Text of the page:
Imagine handing a smartphone to a caveman. The leap in technology from fire to 4K video might make his brain explode. But what about someone from more recent times? Imagine showing that same smartphone to an assembly line worker from the early 20th century. That device would be absolutely mind-blowing, but the path to such an achievement could in fact be fathomable. Jules Verne was already imagining space travel more than a hundred years before it became reality. Only 12 years after Henry Ford added a mechanized belt to his assembly line pumping out Model T’s, Nikola Tesla described the concept of instant wireless communications over instruments that would be “amazingly simple” compared to the telephone and that could be carried “in his vest pocket.”
Industrial Revolution: The Coming Of Age Of Industry 4.0
Technology evolves much faster than it once did. Landline telephone took 75 years to achieve what the mobile game Angry Birds accomplished in just 35 days on the market: reach 50 million users. Similarly, the Industrial Revolution (or “Industry 1.0”) began in the mid 18th century with advances in materials (iron and steel), energy (steam and electricity), and machines (the loom). The second Industrial Revolution (Industry 2.0) developed about 150 years later with the advent of the assembly line. It only took another roughly 70 years for microchips and computers to bring about the beginnings of automation and Industry 3.0. Now only about 50 years on, we have begun implementing advanced automation through cyber-physical systems (CPS) and the internet of things (IoT) to enter the fourth industrial revolution, or Industry 4.0.
The revelation of Industry 4.0 is full optics and self-correction. Traditional automation still requires a certain amount of human intervention and decision making. When granted the power of full connectivity and the brains of algorithmic analysis, we arrive at something much more intelligent: smart manufacturing.
The Instruments Of Smart Manufacturing
Just as the steam engine and loom powered the original Industrial Revolution, so too are IoT sensors, cloud computing, and artificial intelligence powering advances in smart manufacturing. Manufacturing equipment is now capable of self-sensing, self-acting, and interconnected communications with each other in real time. Mixed together, these ingredients make for rapid, accurate decision-making automated out the hands of mere mortals.
Why burden a workforce with critical decisions involving mountains of data? Fully digesting petabytes of data takes teams of people and hours, even days, of time. Machine operators, technical engineers, and shop floor supervisors must meet to discuss solutions and reengineer designs. The data they analyze may be collected via archaic paperwork and record cards. Obviously, these procedures are time-consuming, particularly when attempting to keep pace with consumer expectations and vicious competition in the era of Industry 4.0.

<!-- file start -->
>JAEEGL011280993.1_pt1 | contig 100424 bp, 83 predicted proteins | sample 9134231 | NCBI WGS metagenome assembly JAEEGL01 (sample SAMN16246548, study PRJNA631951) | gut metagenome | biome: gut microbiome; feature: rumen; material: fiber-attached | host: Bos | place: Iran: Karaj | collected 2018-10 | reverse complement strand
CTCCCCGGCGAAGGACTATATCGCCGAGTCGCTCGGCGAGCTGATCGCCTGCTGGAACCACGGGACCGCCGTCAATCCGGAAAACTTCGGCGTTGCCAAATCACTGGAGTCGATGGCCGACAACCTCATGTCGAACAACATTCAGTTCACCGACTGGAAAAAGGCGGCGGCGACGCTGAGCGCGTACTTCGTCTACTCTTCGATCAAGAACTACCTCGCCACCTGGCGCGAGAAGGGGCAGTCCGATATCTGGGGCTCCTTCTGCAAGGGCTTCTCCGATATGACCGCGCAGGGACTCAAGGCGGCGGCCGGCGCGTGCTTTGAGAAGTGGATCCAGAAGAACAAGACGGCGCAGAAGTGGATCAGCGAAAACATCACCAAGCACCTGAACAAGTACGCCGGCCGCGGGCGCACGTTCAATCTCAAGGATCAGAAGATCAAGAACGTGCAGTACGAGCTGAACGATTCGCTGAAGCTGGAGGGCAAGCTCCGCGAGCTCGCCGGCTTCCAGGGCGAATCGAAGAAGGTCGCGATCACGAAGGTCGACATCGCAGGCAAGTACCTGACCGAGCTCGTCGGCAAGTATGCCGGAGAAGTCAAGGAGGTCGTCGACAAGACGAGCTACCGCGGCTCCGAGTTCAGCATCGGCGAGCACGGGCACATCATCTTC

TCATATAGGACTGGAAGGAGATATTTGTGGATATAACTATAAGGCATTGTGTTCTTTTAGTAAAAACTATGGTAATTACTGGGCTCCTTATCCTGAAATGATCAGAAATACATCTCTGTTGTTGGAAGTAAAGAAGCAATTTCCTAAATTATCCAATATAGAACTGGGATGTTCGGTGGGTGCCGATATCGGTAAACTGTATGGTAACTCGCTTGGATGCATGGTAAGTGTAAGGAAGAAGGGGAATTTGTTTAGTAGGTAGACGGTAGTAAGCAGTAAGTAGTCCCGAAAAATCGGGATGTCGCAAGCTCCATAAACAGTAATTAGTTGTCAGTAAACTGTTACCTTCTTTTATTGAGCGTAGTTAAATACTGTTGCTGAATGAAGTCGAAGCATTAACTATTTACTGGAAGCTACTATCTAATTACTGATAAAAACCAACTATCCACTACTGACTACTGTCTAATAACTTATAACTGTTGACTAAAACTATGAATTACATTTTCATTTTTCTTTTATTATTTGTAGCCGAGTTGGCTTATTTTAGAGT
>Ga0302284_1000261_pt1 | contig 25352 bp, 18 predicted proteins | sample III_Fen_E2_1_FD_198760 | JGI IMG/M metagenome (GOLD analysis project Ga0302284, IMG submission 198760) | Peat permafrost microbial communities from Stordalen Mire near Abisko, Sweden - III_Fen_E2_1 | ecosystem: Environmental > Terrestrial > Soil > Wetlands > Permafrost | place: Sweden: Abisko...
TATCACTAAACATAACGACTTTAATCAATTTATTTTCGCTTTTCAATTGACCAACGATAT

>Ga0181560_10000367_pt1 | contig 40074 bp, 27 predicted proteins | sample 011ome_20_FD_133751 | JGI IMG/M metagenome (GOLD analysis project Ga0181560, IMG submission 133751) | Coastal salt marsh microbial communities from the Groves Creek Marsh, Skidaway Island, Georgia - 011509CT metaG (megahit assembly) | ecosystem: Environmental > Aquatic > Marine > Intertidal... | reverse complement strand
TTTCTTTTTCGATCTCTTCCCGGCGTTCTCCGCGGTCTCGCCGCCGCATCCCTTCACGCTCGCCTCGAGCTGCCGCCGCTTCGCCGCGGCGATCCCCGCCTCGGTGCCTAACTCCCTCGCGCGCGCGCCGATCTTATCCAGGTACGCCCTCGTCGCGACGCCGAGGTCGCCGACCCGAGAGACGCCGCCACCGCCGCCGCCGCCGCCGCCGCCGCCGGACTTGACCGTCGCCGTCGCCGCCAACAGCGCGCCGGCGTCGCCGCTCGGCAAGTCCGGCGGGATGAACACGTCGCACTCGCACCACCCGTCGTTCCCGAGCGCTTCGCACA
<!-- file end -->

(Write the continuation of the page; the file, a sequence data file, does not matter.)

These inefficiencies have real impact. In a pre-pandemic world, 75 percent of large manufacturers were already looking to update supply chain operations using IoT and analytics-based situational awareness before the end of 2019. Now, by the end of 2021, 90 percent of all manufacturing supply chains will have invested in the technology and business processes necessary for true resiliency, resulting in productivity improvements of 5 percent.
How Smart Manufacturing Benefits The Supply Chain
Companies adapting to Industry 4.0 through smart manufacturing solutions discover a myriad of benefits. A smart manufacturing model improves yields, quality, safety, and compliance, while recalls, waste, and downtime are dramatically minimized. These strides are achieved by widening the manufacturing scope from inside the plant to the entire supply chain.
ThinkIQ, for example, provides a real-time material-centric view of manufacturing and the entire supply chain. Our systems extract greater value from existing IoT sensors and business systems, collecting data across the value chain. Utilizing Artificial Intelligence Markup Language (AIML), we identify material movements, correlations, and root causes. The resulting trustworthy, fact-based provenance data delivers actionable insights and decisions that make the value chain smarter. With smart manufacturing, companies reap the benefits of asset efficiency, greater product quality, lower operating costs, and greater environmental sustainability.
Now consider that 57 percent of companies believe their supply chain gives them a competitive edge that enables further business development. Smart manufacturing automation has accounted for a 25 percent improvement in productivity and a 50 percent reduction in the rate of defects. ThinkIQ itself has doubled production yield, eliminated 99.999 percent of recalls, and saved more than $40 million in operational savings.
The future is here, and unsurprisingly, it arrived faster than ever before.
To learn more about how ThinkIQ Manufacturing Digital Transformation SaaS delivers the smart manufacturing tools you need to compete in Industry 4.0, get in touch with a ThinkIQ expert today or you can download our new eBook titled "Advanced Material Traceability Revolutionizes Digital Transformation"